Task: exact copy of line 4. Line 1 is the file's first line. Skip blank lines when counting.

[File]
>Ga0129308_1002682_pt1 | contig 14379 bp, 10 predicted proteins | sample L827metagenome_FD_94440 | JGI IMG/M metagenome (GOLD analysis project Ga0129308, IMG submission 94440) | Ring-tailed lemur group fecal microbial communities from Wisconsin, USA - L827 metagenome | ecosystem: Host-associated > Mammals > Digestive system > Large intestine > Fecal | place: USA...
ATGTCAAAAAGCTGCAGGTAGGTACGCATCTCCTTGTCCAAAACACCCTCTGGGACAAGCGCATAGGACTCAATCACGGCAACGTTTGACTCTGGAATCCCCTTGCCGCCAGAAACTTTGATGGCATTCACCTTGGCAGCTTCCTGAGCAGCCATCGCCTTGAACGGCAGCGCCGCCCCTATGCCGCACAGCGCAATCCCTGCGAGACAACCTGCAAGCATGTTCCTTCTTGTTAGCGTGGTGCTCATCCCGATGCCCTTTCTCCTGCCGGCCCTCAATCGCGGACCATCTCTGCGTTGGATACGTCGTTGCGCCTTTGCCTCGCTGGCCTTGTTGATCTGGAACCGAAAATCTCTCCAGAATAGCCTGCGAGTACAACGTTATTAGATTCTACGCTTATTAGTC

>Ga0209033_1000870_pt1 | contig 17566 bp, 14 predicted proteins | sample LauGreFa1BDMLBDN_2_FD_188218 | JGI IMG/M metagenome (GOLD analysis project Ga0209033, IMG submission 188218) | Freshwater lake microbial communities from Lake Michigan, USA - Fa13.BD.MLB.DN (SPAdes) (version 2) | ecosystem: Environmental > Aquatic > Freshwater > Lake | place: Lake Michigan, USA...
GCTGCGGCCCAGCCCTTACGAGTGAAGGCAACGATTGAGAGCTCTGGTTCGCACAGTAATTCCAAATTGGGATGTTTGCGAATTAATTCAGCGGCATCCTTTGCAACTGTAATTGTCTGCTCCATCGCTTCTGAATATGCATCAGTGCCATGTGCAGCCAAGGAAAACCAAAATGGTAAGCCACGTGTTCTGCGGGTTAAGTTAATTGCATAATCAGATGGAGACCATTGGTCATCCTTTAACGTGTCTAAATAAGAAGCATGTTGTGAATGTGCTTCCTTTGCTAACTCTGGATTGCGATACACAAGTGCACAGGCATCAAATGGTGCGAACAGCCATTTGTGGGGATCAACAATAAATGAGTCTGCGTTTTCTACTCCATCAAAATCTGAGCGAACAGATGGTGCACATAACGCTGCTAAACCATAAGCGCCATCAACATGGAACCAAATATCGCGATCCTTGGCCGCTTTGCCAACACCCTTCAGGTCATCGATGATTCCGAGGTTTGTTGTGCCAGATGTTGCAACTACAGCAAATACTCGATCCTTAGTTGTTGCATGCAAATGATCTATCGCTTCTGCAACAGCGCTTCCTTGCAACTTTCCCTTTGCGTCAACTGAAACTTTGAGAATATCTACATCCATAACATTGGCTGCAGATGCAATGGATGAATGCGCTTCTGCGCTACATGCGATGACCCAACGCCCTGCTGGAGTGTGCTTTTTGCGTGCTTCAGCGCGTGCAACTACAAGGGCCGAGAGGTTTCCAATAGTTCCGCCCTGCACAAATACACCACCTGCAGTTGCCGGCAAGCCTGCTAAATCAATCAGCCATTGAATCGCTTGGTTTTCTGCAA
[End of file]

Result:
GCTGCGGCCCAGCCCTTACGAGTGAAGGCAACGATTGAGAGCTCTGGTTCGCACAGTAATTCCAAATTGGGATGTTTGCGAATTAATTCAGCGGCATCCTTTGCAACTGTAATTGTCTGCTCCATCGCTTCTGAATATGCATCAGTGCCATGTGCAGCCAAGGAAAACCAAAATGGTAAGCCACGTGTTCTGCGGGTTAAGTTAATTGCATAATCAGATGGAGACCATTGGTCATCCTTTAACGTGTCTAAATAAGAAGCATGTTGTGAATGTGCTTCCTTTGCTAACTCTGGATTGCGATACACAAGTGCACAGGCATCAAATGGTGCGAACAGCCATTTGTGGGGATCAACAATAAATGAGTCTGCGTTTTCTACTCCATCAAAATCTGAGCGAACAGATGGTGCACATAACGCTGCTAAACCATAAGCGCCATCAACATGGAACCAAATATCGCGATCCTTGGCCGCTTTGCCAACACCCTTCAGGTCATCGATGATTCCGAGGTTTGTTGTGCCAGATGTTGCAACTACAGCAAATACTCGATCCTTAGTTGTTGCATGCAAATGATCTATCGCTTCTGCAACAGCGCTTCCTTGCAACTTTCCCTTTGCGTCAACTGAAACTTTGAGAATATCTACATCCATAACATTGGCTGCAGATGCAATGGATGAATGCGCTTCTGCGCTACATGCGATGACCCAACGCCCTGCTGGAGTGTGCTTTTTGCGTGCTTCAGCGCGTGCAACTACAAGGGCCGAGAGGTTTCCAATAGTTCCGCCCTGCACAAATACACCACCTGCAGTTGCCGGCAAGCCTGCTAAATCAATCAGCCATTGAATCGCTTGGTTTTCTGCAA